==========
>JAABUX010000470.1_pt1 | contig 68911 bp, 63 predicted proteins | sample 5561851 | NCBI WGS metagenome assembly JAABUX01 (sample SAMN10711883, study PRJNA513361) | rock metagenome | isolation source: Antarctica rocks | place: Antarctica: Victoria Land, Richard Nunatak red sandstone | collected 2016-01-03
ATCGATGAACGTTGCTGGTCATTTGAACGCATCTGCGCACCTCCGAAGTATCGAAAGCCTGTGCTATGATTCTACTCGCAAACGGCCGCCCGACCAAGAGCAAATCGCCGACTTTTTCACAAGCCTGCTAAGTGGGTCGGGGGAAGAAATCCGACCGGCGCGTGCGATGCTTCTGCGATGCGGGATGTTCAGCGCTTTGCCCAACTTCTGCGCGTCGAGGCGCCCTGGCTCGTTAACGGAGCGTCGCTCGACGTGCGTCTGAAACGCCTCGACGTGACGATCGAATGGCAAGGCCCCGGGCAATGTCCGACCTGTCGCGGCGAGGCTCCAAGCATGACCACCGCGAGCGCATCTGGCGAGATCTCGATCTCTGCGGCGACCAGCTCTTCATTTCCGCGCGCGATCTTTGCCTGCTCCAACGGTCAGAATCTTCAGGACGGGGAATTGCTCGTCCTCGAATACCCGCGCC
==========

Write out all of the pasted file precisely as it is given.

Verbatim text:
>JAABUX010000470.1_pt1 | contig 68911 bp, 63 predicted proteins | sample 5561851 | NCBI WGS metagenome assembly JAABUX01 (sample SAMN10711883, study PRJNA513361) | rock metagenome | isolation source: Antarctica rocks | place: Antarctica: Victoria Land, Richard Nunatak red sandstone | collected 2016-01-03
ATCGATGAACGTTGCTGGTCATTTGAACGCATCTGCGCACCTCCGAAGTATCGAAAGCCTGTGCTATGATTCTACTCGCAAACGGCCGCCCGACCAAGAGCAAATCGCCGACTTTTTCACAAGCCTGCTAAGTGGGTCGGGGGAAGAAATCCGACCGGCGCGTGCGATGCTTCTGCGATGCGGGATGTTCAGCGCTTTGCCCAACTTCTGCGCGTCGAGGCGCCCTGGCTCGTTAACGGAGCGTCGCTCGACGTGCGTCTGAAACGCCTCGACGTGACGATCGAATGGCAAGGCCCCGGGCAATGTCCGACCTGTCGCGGCGAGGCTCCAAGCATGACCACCGCGAGCGCATCTGGCGAGATCTCGATCTCTGCGGCGACCAGCTCTTCATTTCCGCGCGCGATCTTTGCCTGCTCCAACGGTCAGAATCTTCAGGACGGGGAATTGCTCGTCCTCGAATACCCGCGCC